fill a large polythene bag with alternate 3 inch layers of chopped Comfrey leaves and leafmould. If leafmould is moist, use wilted leaves. Otherwise spray to keep the mix moist but not wet. *1
Results published by Henry Doubleday Research Association show that
1 litre of fresh comfrey leafmould contains
658mg of N - nearly all as Nitrate (ammonium N causes problems for fruit),
36mg of Phosphate, 1179mg of Potash, and 102mg of Magnesium.
ph 5.8 to 6.2 was obtained from one batch of potting soil made as above
- that's ideal for tomatoes.
My upcoming page on growing tomatoes will detail how to use this with the liquid form of the fertilizer.
As a garden compost activator:
Include any flower stalks that appear and a few leaves with the rest of the compost heap.
The leaves won't make compost on their own because they rapidly decompose to release liquid nutrients.
Flower stalks are more fibrous and decompose less quickly. Stems are best kept out of potting compost mixes but are more useful as compost activator. More information below.
1 - Concentrated Liquid:
Most conveniently made on the small-scale by capping a piece of odd drainage pipe at both ends and providing a spout at the bottom. Simply hang up a metre length with a collecting bottle slung beneath. I use an opaque bottle. A collector can also be made from a piece of capped pipe and poured into a screw top bottle.
Then stuff the pipe with fresh cut leaves and you'll soon have rich liquid fertilzer dripping out of the bottom.
Use a 5+ gallon drum with a lid and a tap at the very bottom with leaves from 6 or more plants,
- or for the easiest -
Cram a large old watering can with comfrey leaves. Then wrap the whole in a black plastic bag to keep insects and rain out. As the minimum recommended size is 5 gallons, you'll need to top up your watering can with more and more leaves. When the liquid accumulates you can gently pour it into another watering can to dilute. Adding a watering can rose end helps filter out remaining solids.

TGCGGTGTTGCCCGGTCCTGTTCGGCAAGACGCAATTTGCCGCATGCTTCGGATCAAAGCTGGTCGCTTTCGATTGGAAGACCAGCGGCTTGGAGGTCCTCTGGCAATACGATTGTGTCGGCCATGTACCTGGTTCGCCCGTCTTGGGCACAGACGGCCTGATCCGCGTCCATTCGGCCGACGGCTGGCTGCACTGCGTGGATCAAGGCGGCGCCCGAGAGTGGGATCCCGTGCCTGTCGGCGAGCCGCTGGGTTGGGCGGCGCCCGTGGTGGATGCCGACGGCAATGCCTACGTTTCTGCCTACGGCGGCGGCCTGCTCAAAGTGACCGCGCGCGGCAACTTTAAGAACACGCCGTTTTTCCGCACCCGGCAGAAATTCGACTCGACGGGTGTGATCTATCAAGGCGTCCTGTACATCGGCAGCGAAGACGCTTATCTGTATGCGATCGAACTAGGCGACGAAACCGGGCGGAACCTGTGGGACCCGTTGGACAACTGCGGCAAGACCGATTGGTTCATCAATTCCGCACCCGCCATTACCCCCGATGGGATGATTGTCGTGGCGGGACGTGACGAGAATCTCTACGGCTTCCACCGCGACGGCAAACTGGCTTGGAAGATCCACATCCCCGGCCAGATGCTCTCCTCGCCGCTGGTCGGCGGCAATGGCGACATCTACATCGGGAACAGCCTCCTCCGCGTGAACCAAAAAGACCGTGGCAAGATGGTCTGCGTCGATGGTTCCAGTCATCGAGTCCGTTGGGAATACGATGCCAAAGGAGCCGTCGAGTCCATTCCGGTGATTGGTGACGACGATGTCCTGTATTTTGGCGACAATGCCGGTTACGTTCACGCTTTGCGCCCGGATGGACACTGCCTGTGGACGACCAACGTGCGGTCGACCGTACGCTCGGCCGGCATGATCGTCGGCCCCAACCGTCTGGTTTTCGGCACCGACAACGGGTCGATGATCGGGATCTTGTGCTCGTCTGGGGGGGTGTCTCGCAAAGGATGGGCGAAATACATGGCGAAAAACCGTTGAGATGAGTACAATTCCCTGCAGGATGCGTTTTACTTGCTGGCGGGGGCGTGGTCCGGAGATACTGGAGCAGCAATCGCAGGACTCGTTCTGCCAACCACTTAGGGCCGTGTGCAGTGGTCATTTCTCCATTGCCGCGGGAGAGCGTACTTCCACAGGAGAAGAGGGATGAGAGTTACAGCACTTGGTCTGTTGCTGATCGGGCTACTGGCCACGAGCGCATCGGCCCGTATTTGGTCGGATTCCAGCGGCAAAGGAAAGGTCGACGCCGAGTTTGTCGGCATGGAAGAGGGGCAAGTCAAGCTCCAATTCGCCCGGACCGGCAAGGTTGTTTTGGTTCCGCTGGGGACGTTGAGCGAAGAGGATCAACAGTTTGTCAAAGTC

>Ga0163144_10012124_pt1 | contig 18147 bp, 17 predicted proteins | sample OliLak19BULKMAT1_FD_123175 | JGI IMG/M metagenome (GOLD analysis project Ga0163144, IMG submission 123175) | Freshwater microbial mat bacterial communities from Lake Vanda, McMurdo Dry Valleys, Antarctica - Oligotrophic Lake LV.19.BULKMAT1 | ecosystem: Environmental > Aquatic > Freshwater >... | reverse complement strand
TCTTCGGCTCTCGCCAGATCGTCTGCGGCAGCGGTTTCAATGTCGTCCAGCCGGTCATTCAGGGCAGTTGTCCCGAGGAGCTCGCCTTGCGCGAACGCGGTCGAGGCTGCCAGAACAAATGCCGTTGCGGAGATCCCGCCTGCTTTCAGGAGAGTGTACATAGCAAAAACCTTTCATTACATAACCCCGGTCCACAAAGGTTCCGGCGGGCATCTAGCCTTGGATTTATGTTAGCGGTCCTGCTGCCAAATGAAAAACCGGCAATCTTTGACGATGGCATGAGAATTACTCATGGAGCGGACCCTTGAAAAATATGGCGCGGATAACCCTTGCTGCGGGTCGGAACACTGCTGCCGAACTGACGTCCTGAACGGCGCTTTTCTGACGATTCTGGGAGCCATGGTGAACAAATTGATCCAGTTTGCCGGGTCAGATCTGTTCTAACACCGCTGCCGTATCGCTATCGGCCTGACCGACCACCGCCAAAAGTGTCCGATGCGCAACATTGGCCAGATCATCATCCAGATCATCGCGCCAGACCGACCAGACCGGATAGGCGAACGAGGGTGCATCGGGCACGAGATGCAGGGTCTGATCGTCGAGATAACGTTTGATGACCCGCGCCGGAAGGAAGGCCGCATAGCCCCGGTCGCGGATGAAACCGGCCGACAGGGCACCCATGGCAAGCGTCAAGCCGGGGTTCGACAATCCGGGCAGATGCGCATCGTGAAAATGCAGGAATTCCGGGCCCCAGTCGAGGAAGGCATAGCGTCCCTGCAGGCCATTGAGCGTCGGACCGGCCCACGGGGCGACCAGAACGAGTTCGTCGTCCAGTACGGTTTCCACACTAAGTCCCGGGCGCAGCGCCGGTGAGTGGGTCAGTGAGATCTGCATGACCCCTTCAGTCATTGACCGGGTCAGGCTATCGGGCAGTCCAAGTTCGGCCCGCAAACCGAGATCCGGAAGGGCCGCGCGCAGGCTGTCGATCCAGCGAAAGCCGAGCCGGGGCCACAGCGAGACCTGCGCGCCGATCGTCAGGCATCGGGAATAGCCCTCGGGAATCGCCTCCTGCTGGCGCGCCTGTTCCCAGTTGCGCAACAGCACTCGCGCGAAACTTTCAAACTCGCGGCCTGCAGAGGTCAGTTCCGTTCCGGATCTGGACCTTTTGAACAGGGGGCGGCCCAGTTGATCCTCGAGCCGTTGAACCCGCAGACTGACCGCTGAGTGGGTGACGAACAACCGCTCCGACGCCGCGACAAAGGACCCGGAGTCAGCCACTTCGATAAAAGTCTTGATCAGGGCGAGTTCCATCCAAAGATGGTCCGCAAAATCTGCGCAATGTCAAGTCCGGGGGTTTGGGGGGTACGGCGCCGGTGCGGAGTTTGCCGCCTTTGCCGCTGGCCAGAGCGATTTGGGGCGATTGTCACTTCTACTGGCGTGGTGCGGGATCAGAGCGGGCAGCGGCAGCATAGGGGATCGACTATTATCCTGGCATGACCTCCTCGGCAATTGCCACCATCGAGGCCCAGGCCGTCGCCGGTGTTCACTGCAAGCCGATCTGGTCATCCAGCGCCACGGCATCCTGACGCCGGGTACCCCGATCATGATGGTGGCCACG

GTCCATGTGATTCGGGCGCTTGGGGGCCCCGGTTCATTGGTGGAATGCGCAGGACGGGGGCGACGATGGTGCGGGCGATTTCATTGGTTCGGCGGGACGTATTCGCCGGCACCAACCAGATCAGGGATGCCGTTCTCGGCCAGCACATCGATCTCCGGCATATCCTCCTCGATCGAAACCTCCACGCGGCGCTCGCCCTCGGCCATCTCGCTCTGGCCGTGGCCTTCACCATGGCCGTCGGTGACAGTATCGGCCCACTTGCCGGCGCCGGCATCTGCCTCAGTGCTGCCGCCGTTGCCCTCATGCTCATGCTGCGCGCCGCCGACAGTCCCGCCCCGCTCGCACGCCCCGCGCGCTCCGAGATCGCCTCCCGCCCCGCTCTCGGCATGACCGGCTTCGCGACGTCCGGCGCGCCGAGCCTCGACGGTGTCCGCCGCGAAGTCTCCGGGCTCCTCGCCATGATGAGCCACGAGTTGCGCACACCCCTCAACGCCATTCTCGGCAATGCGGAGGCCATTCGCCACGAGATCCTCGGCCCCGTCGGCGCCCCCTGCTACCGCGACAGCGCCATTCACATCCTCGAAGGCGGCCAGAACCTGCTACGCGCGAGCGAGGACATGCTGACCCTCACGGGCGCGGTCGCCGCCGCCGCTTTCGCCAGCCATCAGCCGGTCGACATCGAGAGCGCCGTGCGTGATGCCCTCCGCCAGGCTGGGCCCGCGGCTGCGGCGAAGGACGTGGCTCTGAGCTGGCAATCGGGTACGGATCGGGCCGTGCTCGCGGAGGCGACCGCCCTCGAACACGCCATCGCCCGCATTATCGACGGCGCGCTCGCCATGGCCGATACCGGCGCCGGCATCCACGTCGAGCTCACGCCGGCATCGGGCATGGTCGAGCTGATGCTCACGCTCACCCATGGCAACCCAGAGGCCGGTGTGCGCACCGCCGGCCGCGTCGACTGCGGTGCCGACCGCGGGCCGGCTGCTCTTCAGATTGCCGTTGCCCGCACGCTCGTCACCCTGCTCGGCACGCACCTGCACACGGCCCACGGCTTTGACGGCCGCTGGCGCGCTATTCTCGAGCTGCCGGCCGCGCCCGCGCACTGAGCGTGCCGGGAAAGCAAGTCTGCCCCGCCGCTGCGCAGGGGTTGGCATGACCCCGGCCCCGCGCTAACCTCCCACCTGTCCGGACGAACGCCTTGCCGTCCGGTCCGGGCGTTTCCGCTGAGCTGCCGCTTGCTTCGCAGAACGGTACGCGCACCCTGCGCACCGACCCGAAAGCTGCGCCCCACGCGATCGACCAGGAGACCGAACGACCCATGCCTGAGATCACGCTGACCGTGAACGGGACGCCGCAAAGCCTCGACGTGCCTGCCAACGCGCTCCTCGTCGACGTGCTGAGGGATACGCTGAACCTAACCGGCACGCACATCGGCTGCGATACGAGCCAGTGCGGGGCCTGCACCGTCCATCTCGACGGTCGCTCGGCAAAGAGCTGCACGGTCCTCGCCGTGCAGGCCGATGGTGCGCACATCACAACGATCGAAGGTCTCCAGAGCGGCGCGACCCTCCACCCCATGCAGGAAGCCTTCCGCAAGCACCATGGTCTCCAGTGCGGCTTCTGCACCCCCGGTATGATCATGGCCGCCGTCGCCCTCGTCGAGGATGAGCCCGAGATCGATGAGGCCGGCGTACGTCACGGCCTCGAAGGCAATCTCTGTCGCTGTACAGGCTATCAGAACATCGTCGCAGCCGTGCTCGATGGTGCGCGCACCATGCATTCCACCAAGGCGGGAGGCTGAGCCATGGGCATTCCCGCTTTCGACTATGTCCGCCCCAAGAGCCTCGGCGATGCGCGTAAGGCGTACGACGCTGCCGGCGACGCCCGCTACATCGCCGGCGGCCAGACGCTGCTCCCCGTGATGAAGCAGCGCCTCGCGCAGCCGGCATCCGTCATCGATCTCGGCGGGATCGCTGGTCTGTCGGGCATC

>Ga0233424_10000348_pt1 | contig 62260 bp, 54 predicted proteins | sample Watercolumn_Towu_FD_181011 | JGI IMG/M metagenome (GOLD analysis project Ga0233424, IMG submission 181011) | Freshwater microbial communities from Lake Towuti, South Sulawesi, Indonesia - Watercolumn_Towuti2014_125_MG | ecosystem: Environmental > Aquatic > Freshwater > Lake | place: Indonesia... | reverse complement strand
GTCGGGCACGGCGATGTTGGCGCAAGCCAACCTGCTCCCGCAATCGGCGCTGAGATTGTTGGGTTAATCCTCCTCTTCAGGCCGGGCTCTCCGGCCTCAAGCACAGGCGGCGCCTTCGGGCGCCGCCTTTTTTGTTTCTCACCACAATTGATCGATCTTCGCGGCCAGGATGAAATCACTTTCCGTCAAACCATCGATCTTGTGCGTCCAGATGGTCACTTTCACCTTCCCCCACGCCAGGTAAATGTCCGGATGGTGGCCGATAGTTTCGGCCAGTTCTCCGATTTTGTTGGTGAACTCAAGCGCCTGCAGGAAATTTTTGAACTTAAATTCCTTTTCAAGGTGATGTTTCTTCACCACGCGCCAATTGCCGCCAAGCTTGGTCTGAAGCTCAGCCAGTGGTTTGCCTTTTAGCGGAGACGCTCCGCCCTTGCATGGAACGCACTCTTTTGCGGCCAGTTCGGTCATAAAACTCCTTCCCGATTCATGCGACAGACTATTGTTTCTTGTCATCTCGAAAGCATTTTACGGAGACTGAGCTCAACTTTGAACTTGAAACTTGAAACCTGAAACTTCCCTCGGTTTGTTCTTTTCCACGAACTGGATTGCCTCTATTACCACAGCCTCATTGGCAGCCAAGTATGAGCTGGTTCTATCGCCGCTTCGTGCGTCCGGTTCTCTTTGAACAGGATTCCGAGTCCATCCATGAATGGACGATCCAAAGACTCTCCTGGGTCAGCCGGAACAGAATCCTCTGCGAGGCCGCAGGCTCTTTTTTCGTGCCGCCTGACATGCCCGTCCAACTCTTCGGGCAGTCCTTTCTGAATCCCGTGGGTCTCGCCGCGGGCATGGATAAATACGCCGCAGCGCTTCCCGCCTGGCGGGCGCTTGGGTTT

This is the best way for most smaller gardens and to conveniently store the concentrate over winter in a dark place. Concentrate needs to be diluted 1 part to 10 or 20 parts water. Some gardeners advise that made like this it doesn't smell, but I found it does, at least when fresh.
Results published by Henry Doubleday Research Associationref1 show that
Concentrated Liquid Comfrey contains:
Nitrogen 80 mg/l Phosphate 26 mg/l Potash 205 mg/l
4 Litres of concentrated liquid Comfrey - plus 15 g of chicken manure pellets - dissolved in 6 Litres water - then diluted to make 40 litres
contains:- 23 mg/l Nitrogen + 12 mg/l Phosphate + 29 mg/l Potash.
My calculation based on dataref2 suggests that each tomato plant requires (assuming total uptake is spread evenly over time):
259 mg Nitrogen 24 mg Phosphate and 306 mg Potash Per Week .
In fact the rate of uptake doubles going from 45 to 60 days after transplanting. This is when Comfrey liquid fertilizer is used - but with care.
My upcoming page on growing tomatoes will detail how to use this with comfrey leaf mould.
Definitely with caution. As liquid feed it provides readily available nutrients that could upset the natural balance.
It's my understanding for example, that while comfrey leaf mould is mainly nitrate nitrogen, comfrey liquid will contain large amounts of ammonium nitrogen. Ammonium can have the effect of blocking uptake of other nutrients like potassium and calcium. Comfrey leaves and comfrey liquid may not suite acid loving plants.
The big plus is that you get readily available potash for free. This is especially valuable for tomato fruit growing where you might otherwise rely on inorganic sources.
You'll be able to read more about using liquid comfrey, liquid seaweed, and liquid manure making liquid fertilizers and growing tomatoes on upcoming pages at the-organic-gardener.com.
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Removing Comfrey Plants
These plants have deep roots from which they can readily regenerate. Removal of established plants requires deep digging to remove as much of the root as possible. Check the method on this link.
Some gardeners advise doing the job in dry weather so as to wilt the plant. However, damp conditions may be better as they allow you to dig deeper and to more easily extract whole plant roots.